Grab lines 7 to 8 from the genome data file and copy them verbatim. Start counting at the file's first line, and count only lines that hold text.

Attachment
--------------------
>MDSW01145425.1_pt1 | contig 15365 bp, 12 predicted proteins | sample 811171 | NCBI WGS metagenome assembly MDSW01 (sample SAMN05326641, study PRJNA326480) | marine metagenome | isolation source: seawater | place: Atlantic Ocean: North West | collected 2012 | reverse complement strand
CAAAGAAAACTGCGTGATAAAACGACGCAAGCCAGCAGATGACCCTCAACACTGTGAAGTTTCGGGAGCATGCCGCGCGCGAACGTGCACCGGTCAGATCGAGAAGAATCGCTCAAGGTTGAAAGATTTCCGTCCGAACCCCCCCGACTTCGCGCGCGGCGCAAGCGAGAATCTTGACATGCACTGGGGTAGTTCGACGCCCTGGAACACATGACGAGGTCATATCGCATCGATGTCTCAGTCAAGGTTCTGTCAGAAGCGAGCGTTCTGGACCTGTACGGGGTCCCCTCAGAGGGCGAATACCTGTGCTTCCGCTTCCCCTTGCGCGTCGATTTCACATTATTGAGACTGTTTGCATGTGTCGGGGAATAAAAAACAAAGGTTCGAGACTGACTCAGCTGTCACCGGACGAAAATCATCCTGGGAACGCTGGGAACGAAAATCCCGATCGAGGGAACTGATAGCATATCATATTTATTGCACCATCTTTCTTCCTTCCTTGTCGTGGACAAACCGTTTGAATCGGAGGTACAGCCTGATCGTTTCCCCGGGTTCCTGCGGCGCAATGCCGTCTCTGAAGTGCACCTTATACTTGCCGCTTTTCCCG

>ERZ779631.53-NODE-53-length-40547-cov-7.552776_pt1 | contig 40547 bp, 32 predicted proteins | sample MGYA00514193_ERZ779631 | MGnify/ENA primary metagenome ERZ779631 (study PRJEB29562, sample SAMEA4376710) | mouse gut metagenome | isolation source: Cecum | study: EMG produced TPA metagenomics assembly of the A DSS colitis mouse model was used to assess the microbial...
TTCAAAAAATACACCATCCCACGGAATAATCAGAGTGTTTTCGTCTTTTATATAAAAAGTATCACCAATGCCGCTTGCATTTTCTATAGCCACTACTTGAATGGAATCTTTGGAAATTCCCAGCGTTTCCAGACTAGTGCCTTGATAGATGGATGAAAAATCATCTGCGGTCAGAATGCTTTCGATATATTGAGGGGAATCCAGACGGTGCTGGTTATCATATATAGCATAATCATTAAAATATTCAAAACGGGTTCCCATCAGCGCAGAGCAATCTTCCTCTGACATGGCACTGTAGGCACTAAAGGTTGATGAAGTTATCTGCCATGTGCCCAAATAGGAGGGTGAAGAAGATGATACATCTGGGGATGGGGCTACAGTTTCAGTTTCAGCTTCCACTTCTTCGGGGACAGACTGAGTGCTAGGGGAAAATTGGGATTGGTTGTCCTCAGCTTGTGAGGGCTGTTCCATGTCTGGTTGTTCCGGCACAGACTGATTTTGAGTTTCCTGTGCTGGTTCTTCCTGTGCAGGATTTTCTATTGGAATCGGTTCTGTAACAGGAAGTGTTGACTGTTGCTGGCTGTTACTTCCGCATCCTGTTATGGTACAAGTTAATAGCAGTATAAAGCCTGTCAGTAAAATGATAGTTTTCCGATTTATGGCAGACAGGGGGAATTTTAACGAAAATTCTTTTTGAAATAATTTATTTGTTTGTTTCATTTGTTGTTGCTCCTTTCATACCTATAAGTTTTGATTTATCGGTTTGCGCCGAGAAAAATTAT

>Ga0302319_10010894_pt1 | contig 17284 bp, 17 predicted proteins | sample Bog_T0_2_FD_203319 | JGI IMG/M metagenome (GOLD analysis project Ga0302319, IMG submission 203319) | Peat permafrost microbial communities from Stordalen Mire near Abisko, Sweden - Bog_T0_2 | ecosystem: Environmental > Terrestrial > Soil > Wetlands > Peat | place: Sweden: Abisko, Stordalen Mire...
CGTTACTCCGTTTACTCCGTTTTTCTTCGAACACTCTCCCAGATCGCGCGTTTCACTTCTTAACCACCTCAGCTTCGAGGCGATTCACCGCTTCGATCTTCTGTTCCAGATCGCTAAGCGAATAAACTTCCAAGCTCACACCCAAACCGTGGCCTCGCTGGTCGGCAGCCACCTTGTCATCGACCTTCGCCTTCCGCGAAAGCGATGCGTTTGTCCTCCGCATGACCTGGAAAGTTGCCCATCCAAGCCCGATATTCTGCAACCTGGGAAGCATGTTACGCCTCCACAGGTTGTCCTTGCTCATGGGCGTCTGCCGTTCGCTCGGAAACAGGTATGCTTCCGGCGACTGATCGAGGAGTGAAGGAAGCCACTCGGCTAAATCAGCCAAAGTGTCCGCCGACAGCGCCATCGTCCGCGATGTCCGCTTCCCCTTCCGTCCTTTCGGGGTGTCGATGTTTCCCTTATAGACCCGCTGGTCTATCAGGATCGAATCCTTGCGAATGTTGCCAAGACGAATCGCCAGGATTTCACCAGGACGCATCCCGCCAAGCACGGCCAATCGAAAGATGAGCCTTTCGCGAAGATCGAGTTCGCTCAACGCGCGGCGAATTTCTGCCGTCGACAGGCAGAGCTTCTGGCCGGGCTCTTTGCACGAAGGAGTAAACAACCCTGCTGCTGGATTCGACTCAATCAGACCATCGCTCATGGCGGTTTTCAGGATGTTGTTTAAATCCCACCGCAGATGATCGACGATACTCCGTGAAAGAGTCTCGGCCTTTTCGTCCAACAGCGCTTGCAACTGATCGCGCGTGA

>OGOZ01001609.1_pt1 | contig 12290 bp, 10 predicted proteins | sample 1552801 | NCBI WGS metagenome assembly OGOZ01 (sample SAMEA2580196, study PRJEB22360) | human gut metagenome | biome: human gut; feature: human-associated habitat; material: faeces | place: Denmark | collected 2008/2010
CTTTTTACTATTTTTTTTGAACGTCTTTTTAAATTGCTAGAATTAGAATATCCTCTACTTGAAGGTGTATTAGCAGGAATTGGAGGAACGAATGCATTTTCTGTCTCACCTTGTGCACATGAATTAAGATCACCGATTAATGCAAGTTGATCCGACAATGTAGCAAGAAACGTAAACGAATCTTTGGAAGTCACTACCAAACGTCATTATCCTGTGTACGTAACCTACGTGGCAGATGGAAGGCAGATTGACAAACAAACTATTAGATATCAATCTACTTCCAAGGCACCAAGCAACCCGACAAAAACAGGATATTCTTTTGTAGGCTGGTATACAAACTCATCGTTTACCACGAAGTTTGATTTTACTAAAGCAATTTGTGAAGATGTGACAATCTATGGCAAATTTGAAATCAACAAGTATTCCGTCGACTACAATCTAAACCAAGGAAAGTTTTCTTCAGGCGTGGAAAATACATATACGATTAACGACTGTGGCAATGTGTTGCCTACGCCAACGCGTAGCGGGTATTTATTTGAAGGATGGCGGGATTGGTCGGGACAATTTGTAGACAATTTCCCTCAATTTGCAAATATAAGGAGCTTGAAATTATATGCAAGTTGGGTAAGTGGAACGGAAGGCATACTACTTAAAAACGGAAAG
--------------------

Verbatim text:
>OGOZ01001609.1_pt1 | contig 12290 bp, 10 predicted proteins | sample 1552801 | NCBI WGS metagenome assembly OGOZ01 (sample SAMEA2580196, study PRJEB22360) | human gut metagenome | biome: human gut; feature: human-associated habitat; material: faeces | place: Denmark | collected 2008/2010
CTTTTTACTATTTTTTTTGAACGTCTTTTTAAATTGCTAGAATTAGAATATCCTCTACTTGAAGGTGTATTAGCAGGAATTGGAGGAACGAATGCATTTTCTGTCTCACCTTGTGCACATGAATTAAGATCACCGATTAATGCAAGTTGATCCGACAATGTAGCAAGAAACGTAAACGAATCTTTGGAAGTCACTACCAAACGTCATTATCCTGTGTACGTAACCTACGTGGCAGATGGAAGGCAGATTGACAAACAAACTATTAGATATCAATCTACTTCCAAGGCACCAAGCAACCCGACAAAAACAGGATATTCTTTTGTAGGCTGGTATACAAACTCATCGTTTACCACGAAGTTTGATTTTACTAAAGCAATTTGTGAAGATGTGACAATCTATGGCAAATTTGAAATCAACAAGTATTCCGTCGACTACAATCTAAACCAAGGAAAGTTTTCTTCAGGCGTGGAAAATACATATACGATTAACGACTGTGGCAATGTGTTGCCTACGCCAACGCGTAGCGGGTATTTATTTGAAGGATGGCGGGATTGGTCGGGACAATTTGTAGACAATTTCCCTCAATTTGCAAATATAAGGAGCTTGAAATTATATGCAAGTTGGGTAAGTGGAACGGAAGGCATACTACTTAAAAACGGAAAG